Student needs must come first
Contrary to allegations made in a recent Hays Daily News editorial, Kansas Policy Institute did not encourage the House Education Committee to prevent the state from participating in Common Core standards. We can't speak for our friends at the Friedman Foundation for Educational Choice, whom the editorial also accused of opposing Common Core, but to our knowledge, they did not.
Kansas Policy Institute actually presented neutral testimony (available on our web site) on the Common Core bill. We certainly have deep concerns about outsiders developing standards and curriculum for Kansas kids but we also believe that Common Core might be the only chance Kansas kids have to get the higher performance standards they need.
One brave superintendent, Dr. Cynthia Lane of the Kansas City, Kan., school system, has publicly stated the Kansas assessments are not rigorous enough to prepare students for college and career. So, as much as we are concerned about outside intervention in the development of standards and curriculum, we told legislators that Kansas students may well benefit from the higher performance standards in Common Core.
The U.S. Dept. of Education says Kansas has some of the lowest performance standards in the nation. USDE says Kansas' minimum cut score for Proficient (Meets Standard) would be Below Basic (the lowest level) on the National Assessment of Educational Progress. To put that in perspective, the NAEP-equivalent minimum cut score for Meets Standard in 4th Grade Reading set by the Kansas Department of Education and the State Board of Education is about two years' worth of learning behind what USDE considers to be Basic for 4th Grade students.
KSDE reports that 89 percent of Kansas fourth-grade students Meet Standards in Reading, but they've set performance standards so low that nearly all students qualify as Proficient on state assessments, giving parents a false sense of high achievement. Many parents are shocked to learn that KSDE does not require students to have full comprehension of grade-appropriate material to Meet Standards. KSDE considers full comprehension to be Advanced and Exceeds Standard. So 89 percent of fourth-graders may meet the Kansas Reading standard, but only 62 percent have full comprehension.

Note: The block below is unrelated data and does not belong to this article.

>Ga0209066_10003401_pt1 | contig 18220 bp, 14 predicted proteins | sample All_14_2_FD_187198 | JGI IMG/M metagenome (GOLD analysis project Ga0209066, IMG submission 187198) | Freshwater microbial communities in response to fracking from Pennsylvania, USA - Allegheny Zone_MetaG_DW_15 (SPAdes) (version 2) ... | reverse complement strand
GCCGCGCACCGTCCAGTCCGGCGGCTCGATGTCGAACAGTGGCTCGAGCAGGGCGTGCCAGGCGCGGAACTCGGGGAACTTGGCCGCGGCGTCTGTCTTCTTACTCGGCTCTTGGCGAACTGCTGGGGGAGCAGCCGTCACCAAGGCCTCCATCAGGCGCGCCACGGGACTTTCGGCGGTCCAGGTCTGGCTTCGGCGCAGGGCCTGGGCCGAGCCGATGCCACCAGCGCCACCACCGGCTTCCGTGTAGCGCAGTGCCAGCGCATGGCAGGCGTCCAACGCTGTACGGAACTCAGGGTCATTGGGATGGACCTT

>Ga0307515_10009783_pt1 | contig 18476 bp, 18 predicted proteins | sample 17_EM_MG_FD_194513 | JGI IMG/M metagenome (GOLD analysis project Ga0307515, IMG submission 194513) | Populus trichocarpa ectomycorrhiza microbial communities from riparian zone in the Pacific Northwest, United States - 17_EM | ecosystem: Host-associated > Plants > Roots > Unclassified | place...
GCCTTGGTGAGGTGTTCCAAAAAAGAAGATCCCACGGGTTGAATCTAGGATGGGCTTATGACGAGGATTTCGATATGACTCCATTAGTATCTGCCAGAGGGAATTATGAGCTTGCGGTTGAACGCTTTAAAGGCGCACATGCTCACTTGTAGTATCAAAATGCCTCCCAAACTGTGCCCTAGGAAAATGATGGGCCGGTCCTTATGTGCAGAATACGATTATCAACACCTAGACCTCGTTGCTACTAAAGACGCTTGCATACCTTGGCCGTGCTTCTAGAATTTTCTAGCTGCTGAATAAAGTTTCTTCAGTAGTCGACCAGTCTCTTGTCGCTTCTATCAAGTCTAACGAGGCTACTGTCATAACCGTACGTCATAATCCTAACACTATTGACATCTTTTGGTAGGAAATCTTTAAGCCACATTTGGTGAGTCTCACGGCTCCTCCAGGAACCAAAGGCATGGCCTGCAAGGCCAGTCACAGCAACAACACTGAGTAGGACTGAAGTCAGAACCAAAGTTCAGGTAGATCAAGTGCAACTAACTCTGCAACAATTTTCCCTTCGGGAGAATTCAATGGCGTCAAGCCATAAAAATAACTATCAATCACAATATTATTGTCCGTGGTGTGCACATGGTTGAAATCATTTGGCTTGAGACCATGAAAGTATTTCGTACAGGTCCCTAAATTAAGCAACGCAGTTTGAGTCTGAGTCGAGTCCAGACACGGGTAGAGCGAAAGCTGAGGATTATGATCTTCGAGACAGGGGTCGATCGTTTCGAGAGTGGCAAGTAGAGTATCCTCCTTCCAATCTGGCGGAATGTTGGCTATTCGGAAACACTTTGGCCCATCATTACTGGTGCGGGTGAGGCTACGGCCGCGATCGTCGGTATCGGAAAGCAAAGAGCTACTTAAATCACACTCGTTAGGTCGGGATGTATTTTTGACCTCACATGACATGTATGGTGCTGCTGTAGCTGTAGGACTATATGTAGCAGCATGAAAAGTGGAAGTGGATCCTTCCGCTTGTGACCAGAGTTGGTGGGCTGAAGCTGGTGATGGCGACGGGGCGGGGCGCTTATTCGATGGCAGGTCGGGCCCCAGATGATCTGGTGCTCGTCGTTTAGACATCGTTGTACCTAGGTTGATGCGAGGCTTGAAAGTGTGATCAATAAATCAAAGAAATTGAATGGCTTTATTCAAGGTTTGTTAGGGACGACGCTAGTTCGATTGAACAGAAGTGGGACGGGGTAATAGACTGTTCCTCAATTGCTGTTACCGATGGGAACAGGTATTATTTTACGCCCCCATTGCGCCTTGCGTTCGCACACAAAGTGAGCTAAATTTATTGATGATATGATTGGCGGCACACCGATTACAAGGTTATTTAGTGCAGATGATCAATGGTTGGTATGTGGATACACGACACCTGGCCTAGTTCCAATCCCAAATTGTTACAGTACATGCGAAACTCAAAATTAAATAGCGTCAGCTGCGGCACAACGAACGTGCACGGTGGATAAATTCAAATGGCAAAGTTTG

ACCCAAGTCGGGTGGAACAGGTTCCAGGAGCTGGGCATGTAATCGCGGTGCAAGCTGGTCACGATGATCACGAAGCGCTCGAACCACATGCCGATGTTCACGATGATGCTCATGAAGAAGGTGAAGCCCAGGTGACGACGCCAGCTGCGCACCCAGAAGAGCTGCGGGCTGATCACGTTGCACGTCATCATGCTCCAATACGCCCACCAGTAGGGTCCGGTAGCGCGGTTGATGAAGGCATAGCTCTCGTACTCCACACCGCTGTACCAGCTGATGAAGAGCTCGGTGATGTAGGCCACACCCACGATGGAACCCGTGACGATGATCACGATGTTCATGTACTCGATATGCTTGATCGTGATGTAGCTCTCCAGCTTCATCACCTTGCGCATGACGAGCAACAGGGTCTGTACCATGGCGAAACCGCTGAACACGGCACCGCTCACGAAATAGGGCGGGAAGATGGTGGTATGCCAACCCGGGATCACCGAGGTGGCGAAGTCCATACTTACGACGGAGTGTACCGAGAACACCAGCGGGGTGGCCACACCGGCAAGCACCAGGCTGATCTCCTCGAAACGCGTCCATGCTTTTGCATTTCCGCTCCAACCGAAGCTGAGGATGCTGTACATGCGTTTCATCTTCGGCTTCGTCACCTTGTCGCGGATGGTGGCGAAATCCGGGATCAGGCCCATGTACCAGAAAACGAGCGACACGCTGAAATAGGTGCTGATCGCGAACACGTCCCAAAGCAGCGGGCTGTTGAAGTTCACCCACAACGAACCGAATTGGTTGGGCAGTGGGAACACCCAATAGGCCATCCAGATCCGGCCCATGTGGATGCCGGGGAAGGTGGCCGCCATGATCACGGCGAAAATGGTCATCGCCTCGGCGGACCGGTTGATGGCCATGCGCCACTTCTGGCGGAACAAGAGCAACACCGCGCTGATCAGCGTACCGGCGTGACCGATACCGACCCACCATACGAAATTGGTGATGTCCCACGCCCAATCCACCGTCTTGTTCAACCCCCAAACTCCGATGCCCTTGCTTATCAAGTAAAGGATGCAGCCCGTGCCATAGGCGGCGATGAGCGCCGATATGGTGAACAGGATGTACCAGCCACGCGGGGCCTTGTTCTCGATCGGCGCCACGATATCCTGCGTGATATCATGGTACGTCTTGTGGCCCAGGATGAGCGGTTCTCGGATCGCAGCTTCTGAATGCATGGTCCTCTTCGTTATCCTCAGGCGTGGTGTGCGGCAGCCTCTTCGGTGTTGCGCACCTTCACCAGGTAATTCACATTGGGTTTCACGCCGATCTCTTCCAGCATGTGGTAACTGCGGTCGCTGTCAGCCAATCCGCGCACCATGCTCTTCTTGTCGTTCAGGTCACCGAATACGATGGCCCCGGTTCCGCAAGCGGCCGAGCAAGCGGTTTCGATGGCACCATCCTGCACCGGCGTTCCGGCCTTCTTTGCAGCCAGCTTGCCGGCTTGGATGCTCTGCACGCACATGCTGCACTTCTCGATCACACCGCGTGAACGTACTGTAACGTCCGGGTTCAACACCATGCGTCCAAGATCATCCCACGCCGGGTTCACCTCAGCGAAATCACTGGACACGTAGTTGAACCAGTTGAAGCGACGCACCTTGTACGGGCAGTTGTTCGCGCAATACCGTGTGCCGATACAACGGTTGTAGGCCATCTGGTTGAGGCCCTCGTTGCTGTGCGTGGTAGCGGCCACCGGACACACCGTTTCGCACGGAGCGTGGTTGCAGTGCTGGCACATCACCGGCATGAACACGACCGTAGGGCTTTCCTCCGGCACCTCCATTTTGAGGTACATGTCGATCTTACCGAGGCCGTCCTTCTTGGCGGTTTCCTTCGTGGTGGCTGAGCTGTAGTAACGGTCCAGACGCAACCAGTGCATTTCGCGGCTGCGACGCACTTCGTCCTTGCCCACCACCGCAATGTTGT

The truth is that Kansas kids score a little above average on the NAEP and ACT. That's not intended as criticism -- it's just reality. Citizens have a right to know that many kids may do very well but clearly thousands of them are far behind. But that false sense of high achievement masks their performance and the fact that they need help.
By the way, Kansas didn't always have low performance standards. In fact, proficiency levels reported on state assessments and NAEP were quite similar until Kansas lowered the state standards beginning in 2002. They didn't do it maliciously of course, but to avoid losing federal money tied to No Child Left Behind. NCLB created the impossible goal of requiring every school to be at 100 percent proficiency by 2014 but they allowed states to set their own proficiency standard, so as U.S. Education Secretary Arne Duncan says, many states lowered the bar.
There is a common sense solution, though, that gets the higher standards kids need and avoids the outside intervention. States "volunteered" for Common Core because that was a condition of getting a waiver from NCLB, but the Supreme Court ruling on the Affordable Care Act now makes participation completely voluntary without threat of losing other federal money. Based on that precedent, Kansas could go back to the higher performance standards in place before NCLB and ensure local control over education issues.
Dave Trabert is president of Kansas Policy Institute.